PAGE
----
Translating Classical Buddhism to Modern English

The Related Discourses

2. The Sense Fields

126 (231). Samṛddhi (4)

1. Thus I have heard:[1] One time, the Buddha was staying at Anāthapiṇḍada’s Park in Jeta’s Grove of Śrāvastī.

2. There was then a monk named Samṛddhi who went to the Buddha, bowed his head at the Buddha’s feet, and withdrew to sit at one side. He said to the Buddha, “Bhagavān, there’s what’s called ‘the world.’ What is it that’s called the ‘world’?”

3. The Buddha told Samṛddhi, “What’s fragile and decaying is called ‘the world.’ What’s called fragile and decaying? Samṛddhi, the eye is something fragile and decaying. Whether it’s form, visual consciousness, visual contact, feelings that dependently arise from visual contact, or inner experiences that are painful, pleasant, or neither painful nor pleasant, they are all fragile and decaying. The ear, nose, tongue, body, and mind are likewise. These things that are said to be fragile and decaying are called ‘the world.’”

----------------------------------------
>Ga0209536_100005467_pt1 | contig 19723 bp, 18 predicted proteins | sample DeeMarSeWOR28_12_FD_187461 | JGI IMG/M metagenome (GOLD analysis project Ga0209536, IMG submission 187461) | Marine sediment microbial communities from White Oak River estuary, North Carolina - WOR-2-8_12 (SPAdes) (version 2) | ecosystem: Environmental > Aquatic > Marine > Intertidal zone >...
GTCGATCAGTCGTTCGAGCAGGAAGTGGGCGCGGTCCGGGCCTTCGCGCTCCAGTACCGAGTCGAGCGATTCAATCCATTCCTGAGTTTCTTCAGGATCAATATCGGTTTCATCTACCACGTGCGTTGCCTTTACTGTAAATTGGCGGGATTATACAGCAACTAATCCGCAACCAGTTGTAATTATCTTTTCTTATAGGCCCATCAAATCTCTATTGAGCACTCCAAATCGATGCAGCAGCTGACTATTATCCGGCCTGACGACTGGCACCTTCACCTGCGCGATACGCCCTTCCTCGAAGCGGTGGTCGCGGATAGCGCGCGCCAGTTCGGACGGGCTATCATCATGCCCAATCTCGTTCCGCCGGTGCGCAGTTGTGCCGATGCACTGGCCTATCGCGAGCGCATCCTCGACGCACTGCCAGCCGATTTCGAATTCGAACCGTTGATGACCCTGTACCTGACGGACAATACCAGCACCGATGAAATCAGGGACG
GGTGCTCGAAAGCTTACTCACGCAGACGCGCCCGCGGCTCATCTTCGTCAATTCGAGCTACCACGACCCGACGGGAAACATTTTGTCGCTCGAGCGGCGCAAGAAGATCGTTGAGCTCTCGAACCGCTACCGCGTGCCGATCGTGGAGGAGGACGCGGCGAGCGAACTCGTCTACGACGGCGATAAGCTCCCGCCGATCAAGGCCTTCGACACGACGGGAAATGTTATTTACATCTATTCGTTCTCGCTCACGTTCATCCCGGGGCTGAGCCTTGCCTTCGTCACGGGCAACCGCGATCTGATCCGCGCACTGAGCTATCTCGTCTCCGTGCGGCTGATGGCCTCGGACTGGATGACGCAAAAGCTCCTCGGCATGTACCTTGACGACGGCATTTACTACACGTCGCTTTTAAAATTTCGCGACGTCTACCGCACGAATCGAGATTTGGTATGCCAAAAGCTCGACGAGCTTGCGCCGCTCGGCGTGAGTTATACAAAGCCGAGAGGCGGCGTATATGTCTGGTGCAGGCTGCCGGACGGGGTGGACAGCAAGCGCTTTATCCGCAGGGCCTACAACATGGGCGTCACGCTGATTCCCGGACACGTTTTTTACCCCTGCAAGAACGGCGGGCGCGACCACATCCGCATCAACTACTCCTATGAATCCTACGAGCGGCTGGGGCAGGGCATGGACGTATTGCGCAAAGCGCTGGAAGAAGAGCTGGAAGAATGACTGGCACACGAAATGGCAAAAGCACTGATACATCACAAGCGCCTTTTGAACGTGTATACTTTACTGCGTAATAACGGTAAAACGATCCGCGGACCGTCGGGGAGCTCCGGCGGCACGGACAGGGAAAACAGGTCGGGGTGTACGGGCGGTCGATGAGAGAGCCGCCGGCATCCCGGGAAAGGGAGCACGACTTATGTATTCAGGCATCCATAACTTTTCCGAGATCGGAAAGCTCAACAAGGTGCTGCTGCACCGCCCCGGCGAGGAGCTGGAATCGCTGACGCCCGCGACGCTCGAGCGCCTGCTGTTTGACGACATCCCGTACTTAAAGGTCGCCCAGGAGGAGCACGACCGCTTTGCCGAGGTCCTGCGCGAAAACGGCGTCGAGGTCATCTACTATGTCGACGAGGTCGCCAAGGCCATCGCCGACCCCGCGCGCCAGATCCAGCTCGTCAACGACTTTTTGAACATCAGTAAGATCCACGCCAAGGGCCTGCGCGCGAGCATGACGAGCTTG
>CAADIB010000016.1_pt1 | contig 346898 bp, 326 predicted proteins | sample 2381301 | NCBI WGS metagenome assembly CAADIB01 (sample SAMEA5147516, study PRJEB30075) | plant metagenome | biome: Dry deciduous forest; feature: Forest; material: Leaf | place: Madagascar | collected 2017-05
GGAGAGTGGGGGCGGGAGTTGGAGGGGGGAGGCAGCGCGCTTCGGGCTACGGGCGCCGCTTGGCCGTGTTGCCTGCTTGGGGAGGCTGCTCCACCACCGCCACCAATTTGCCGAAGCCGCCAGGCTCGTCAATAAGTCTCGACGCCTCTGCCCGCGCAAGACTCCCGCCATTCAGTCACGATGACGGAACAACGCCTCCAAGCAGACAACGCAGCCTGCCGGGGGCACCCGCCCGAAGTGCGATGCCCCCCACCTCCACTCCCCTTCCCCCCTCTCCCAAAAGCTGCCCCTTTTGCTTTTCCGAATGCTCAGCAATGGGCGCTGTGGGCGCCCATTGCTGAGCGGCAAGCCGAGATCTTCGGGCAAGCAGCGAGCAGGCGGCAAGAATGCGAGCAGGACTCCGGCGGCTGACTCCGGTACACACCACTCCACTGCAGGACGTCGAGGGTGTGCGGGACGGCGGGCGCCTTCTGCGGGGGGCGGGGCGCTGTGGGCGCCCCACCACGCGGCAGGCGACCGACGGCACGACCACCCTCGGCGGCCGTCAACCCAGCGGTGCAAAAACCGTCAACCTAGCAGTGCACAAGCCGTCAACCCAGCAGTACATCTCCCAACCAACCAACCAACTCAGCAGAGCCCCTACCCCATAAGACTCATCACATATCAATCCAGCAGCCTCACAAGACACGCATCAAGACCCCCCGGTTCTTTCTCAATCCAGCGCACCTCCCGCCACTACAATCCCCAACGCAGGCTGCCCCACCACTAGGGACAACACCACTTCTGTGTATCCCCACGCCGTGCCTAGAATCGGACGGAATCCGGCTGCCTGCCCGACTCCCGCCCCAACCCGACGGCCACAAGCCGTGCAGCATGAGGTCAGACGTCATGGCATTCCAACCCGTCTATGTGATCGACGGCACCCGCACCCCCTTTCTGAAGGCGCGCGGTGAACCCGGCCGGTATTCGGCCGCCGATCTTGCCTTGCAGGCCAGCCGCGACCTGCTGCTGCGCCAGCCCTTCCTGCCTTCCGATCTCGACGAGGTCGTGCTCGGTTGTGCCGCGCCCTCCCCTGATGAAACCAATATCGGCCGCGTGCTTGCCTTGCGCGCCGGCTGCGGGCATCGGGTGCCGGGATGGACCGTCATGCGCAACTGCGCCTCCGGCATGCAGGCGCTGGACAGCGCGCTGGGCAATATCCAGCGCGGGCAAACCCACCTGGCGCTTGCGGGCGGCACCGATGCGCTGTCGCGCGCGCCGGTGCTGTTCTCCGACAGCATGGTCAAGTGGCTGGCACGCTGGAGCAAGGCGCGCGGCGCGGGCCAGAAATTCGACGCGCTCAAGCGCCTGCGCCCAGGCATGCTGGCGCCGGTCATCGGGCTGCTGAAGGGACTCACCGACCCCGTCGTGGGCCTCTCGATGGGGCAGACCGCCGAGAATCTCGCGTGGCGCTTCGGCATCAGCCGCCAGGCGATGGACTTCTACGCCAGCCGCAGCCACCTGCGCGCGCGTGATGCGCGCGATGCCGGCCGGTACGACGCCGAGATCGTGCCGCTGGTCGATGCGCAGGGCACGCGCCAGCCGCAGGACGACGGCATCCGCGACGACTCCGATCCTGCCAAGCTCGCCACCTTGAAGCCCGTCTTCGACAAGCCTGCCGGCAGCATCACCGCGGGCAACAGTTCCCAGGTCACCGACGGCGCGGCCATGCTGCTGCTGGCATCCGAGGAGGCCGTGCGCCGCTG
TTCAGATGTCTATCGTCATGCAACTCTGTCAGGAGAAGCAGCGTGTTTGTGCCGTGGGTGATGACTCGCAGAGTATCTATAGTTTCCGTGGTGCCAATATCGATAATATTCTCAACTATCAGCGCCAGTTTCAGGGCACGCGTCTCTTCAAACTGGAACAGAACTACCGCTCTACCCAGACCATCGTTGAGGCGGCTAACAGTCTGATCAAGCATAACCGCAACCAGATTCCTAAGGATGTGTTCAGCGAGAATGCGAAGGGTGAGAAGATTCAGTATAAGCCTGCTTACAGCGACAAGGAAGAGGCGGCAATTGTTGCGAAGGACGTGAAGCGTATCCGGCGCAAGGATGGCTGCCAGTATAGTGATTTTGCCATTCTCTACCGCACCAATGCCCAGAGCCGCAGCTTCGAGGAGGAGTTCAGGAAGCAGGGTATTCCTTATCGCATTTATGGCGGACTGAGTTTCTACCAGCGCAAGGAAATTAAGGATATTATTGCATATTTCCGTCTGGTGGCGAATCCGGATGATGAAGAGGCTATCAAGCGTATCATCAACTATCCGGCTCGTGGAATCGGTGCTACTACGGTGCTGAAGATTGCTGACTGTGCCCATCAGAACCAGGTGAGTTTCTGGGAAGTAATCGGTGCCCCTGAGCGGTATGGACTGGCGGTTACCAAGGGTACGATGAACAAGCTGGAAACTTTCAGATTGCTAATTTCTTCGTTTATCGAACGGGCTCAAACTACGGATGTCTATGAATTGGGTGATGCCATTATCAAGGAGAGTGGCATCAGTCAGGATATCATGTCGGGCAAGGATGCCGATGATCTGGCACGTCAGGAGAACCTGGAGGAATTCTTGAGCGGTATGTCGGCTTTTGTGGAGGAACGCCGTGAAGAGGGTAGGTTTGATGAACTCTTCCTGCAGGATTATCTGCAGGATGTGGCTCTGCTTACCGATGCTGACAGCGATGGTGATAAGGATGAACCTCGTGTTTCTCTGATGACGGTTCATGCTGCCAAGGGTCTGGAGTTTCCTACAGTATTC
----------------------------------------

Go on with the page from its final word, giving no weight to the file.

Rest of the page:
4. After the Buddha spoke this sūtra, the monk Samṛddhi who heard what the Buddha taught rejoiced and approved.


  1. This is sūtra no. 231 in the Taisho edition and no. 304 in Yinshun (T99.2.56b11-20). It’s parallel to SN 35.82 and 84. [back]

Translator: Charles Patton

Last Revised: 10 November 2023